Why new battery technologies rarely-never appear

ericBericB Registered Users, Users Awaiting Email Confirmation Posts: 1
This Register article summarizes the situation better than anything I've seen yet. Goes over all the major alternatives to lithium ion: magnesium, lithium-sulphur, sodium ion, solid state, etc. etc. We got lithium-ion thru a confluence of economics (Sony's idle thin-film factories converted to battery film manufacture) and chemistry.

Looks as though we are stuck with lithium for a while.....

Comments

  • BB.BB. Super Moderators, Administrators Posts: 31,684 admin
    Very interesting Eric,

    I did not know that Sony was able to convert thin film manufacturing equipment for CDROMs into manufacturing Lithium Batteries. That explains the relatively (only took a 100+ years of battery tech to get there) quick move into volume production.

    -Bill
    Near San Francisco California: 3.5kWatt Grid Tied Solar power system+small backup genset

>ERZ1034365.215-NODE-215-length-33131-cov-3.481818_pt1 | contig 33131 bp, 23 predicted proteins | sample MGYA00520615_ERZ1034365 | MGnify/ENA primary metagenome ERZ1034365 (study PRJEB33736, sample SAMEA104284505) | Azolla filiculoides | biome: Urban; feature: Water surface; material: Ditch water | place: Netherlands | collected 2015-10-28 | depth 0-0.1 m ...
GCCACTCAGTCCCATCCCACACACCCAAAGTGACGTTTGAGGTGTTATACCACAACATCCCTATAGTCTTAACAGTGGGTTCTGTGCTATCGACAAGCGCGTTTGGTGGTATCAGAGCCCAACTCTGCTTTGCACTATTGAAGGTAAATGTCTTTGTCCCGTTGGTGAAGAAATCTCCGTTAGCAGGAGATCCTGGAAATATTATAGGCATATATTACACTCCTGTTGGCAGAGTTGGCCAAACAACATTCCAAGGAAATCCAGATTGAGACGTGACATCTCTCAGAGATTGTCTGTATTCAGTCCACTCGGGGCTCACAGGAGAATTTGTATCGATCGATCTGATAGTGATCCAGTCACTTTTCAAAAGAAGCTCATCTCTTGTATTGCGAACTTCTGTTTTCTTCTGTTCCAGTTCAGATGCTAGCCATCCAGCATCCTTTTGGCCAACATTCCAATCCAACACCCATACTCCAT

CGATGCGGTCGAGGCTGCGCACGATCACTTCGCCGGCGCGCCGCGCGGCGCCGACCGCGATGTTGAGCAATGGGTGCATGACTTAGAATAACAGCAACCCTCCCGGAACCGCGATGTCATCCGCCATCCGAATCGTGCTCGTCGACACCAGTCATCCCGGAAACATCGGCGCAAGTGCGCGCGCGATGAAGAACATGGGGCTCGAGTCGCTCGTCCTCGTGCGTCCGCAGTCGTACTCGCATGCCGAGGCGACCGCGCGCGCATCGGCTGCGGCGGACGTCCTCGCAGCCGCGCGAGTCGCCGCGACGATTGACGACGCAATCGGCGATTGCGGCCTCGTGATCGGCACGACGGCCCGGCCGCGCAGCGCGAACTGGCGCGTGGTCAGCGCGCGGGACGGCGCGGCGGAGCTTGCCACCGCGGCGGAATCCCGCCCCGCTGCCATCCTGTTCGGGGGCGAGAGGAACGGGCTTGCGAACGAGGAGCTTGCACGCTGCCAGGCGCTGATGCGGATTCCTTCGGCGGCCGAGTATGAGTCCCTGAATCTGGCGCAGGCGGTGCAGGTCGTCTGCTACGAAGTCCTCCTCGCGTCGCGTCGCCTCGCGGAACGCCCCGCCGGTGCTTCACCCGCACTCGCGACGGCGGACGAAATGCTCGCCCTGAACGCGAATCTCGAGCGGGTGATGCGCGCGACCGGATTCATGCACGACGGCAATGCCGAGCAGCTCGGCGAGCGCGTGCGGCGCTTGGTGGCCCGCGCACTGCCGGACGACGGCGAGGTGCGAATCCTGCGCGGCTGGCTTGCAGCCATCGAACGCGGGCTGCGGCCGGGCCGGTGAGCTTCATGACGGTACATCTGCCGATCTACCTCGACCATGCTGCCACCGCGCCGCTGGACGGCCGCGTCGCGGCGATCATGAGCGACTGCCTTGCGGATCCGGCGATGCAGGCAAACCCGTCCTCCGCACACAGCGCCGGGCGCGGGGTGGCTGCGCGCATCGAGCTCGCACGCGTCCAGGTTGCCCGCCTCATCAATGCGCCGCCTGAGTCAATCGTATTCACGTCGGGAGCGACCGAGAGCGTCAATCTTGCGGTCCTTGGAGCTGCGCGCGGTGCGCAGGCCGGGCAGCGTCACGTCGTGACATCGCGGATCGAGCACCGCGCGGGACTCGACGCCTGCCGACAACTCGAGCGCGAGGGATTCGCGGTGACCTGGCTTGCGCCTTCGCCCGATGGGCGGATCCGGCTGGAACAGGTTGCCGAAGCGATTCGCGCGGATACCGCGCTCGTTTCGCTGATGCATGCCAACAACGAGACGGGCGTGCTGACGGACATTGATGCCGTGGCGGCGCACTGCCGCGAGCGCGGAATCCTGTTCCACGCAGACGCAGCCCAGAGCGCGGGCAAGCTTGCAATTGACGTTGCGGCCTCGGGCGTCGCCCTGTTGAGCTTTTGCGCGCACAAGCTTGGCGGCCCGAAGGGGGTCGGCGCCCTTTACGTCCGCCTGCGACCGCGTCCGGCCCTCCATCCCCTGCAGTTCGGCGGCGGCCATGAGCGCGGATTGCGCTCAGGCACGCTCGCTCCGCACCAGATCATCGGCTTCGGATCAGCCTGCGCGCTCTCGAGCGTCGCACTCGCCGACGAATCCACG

• EstragonEstragon Registered Users Posts: 4,494 ✭✭✭✭✭
    I think the Sony thing was redundant thin film plants for tape (8-track/cassette/Beta/VHS/et.al), which CDs replaced over a fairly short time.  The general idea holds though.  The redundant plants were a solution in search of a problem.  It seems to me that a lot of the apparently rapid innovation spurts in history were actually a bunch of such underutilized solutions finding problems for which they could be repurposed.
    Off-grid.  
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  • BB.BB. Super Moderators, Administrators Posts: 31,684 admin
    Sorry Estragon, you are correct... Tape "thin film" equipment.

    -Bill
    Near San Francisco California: 3.5kWatt Grid Tied Solar power system+small backup genset
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